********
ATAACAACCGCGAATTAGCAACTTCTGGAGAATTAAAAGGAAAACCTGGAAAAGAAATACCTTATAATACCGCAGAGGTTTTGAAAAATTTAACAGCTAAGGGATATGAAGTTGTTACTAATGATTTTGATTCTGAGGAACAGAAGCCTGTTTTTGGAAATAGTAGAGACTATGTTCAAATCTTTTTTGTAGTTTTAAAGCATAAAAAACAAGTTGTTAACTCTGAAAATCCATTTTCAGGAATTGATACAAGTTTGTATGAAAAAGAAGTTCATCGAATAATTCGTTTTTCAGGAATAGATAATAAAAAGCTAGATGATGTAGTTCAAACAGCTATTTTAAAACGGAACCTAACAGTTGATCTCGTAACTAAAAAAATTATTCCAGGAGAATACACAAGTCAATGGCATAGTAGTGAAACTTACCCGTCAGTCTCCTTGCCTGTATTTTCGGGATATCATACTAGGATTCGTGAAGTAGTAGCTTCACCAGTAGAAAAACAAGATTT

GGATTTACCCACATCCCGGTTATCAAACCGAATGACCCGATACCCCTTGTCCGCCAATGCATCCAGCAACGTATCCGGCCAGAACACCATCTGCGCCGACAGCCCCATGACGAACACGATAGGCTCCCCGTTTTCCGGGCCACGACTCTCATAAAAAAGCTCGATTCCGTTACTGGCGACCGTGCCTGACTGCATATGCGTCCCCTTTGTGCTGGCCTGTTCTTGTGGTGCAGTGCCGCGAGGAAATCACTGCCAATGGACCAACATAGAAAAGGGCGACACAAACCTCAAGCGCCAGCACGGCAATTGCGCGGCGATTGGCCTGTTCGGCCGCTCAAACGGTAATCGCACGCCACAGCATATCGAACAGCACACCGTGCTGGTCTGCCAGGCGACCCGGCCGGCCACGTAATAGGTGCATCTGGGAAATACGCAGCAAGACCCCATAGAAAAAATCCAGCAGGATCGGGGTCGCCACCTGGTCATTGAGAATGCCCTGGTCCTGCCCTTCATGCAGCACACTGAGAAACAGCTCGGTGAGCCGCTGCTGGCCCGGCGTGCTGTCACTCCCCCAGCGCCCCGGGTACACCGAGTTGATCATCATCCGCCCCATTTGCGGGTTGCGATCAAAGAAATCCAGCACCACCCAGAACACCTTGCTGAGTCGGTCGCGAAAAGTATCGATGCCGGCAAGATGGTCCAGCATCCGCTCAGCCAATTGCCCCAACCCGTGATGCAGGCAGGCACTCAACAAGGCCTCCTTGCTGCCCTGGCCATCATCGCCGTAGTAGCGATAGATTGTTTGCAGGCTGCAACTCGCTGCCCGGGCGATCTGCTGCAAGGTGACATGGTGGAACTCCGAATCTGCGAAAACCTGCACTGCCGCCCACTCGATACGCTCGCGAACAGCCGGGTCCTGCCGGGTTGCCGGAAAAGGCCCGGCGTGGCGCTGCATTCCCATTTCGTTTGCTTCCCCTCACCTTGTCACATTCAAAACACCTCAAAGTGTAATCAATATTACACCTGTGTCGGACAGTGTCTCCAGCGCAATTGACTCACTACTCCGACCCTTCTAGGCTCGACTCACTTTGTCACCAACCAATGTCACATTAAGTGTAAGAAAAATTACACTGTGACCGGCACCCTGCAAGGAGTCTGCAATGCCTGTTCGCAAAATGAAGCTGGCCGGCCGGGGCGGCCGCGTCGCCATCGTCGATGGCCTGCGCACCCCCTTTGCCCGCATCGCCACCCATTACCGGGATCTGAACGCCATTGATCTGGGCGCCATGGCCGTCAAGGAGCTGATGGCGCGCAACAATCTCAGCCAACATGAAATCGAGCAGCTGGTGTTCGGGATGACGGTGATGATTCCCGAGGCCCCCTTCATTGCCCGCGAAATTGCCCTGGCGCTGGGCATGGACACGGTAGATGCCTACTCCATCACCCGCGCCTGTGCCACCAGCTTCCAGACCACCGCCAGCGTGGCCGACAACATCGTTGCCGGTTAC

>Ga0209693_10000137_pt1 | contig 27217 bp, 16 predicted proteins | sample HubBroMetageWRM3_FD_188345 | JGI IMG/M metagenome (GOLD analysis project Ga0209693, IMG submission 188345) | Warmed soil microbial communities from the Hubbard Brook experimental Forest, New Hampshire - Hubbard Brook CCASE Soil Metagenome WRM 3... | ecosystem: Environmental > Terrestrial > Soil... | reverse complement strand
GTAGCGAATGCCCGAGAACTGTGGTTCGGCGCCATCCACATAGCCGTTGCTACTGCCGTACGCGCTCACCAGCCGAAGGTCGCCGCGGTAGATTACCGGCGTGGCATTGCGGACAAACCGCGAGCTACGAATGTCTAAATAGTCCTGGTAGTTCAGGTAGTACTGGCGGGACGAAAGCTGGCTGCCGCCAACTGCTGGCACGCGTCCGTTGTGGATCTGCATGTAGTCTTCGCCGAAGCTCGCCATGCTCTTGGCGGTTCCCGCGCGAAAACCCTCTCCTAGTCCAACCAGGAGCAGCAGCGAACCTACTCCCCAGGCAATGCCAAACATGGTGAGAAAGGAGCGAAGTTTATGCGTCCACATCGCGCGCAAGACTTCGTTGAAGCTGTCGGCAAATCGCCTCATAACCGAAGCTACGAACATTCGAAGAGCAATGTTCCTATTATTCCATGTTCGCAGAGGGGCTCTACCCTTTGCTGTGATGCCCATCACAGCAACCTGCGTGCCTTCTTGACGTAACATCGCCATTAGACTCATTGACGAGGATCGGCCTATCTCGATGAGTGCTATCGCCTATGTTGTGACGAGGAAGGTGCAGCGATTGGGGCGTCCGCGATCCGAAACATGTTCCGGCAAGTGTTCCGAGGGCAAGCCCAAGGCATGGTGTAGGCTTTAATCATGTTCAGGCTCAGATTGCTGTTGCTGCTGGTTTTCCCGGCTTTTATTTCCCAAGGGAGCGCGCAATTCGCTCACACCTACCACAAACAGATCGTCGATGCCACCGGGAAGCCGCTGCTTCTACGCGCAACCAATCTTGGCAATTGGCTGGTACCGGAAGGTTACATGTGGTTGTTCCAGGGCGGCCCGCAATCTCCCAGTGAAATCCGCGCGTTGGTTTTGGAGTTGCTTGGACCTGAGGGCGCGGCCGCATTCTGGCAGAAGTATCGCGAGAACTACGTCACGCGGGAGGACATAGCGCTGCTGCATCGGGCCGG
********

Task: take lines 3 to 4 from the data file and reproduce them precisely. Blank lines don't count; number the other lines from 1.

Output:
>Ga0209693_10000137_pt1 | contig 27217 bp, 16 predicted proteins | sample HubBroMetageWRM3_FD_188345 | JGI IMG/M metagenome (GOLD analysis project Ga0209693, IMG submission 188345) | Warmed soil microbial communities from the Hubbard Brook experimental Forest, New Hampshire - Hubbard Brook CCASE Soil Metagenome WRM 3... | ecosystem: Environmental > Terrestrial > Soil... | reverse complement strand
GTAGCGAATGCCCGAGAACTGTGGTTCGGCGCCATCCACATAGCCGTTGCTACTGCCGTACGCGCTCACCAGCCGAAGGTCGCCGCGGTAGATTACCGGCGTGGCATTGCGGACAAACCGCGAGCTACGAATGTCTAAATAGTCCTGGTAGTTCAGGTAGTACTGGCGGGACGAAAGCTGGCTGCCGCCAACTGCTGGCACGCGTCCGTTGTGGATCTGCATGTAGTCTTCGCCGAAGCTCGCCATGCTCTTGGCGGTTCCCGCGCGAAAACCCTCTCCTAGTCCAACCAGGAGCAGCAGCGAACCTACTCCCCAGGCAATGCCAAACATGGTGAGAAAGGAGCGAAGTTTATGCGTCCACATCGCGCGCAAGACTTCGTTGAAGCTGTCGGCAAATCGCCTCATAACCGAAGCTACGAACATTCGAAGAGCAATGTTCCTATTATTCCATGTTCGCAGAGGGGCTCTACCCTTTGCTGTGATGCCCATCACAGCAACCTGCGTGCCTTCTTGACGTAACATCGCCATTAGACTCATTGACGAGGATCGGCCTATCTCGATGAGTGCTATCGCCTATGTTGTGACGAGGAAGGTGCAGCGATTGGGGCGTCCGCGATCCGAAACATGTTCCGGCAAGTGTTCCGAGGGCAAGCCCAAGGCATGGTGTAGGCTTTAATCATGTTCAGGCTCAGATTGCTGTTGCTGCTGGTTTTCCCGGCTTTTATTTCCCAAGGGAGCGCGCAATTCGCTCACACCTACCACAAACAGATCGTCGATGCCACCGGGAAGCCGCTGCTTCTACGCGCAACCAATCTTGGCAATTGGCTGGTACCGGAAGGTTACATGTGGTTGTTCCAGGGCGGCCCGCAATCTCCCAGTGAAATCCGCGCGTTGGTTTTGGAGTTGCTTGGACCTGAGGGCGCGGCCGCATTCTGGCAGAAGTATCGCGAGAACTACGTCACGCGGGAGGACATAGCGCTGCTGCATCGGGCCGG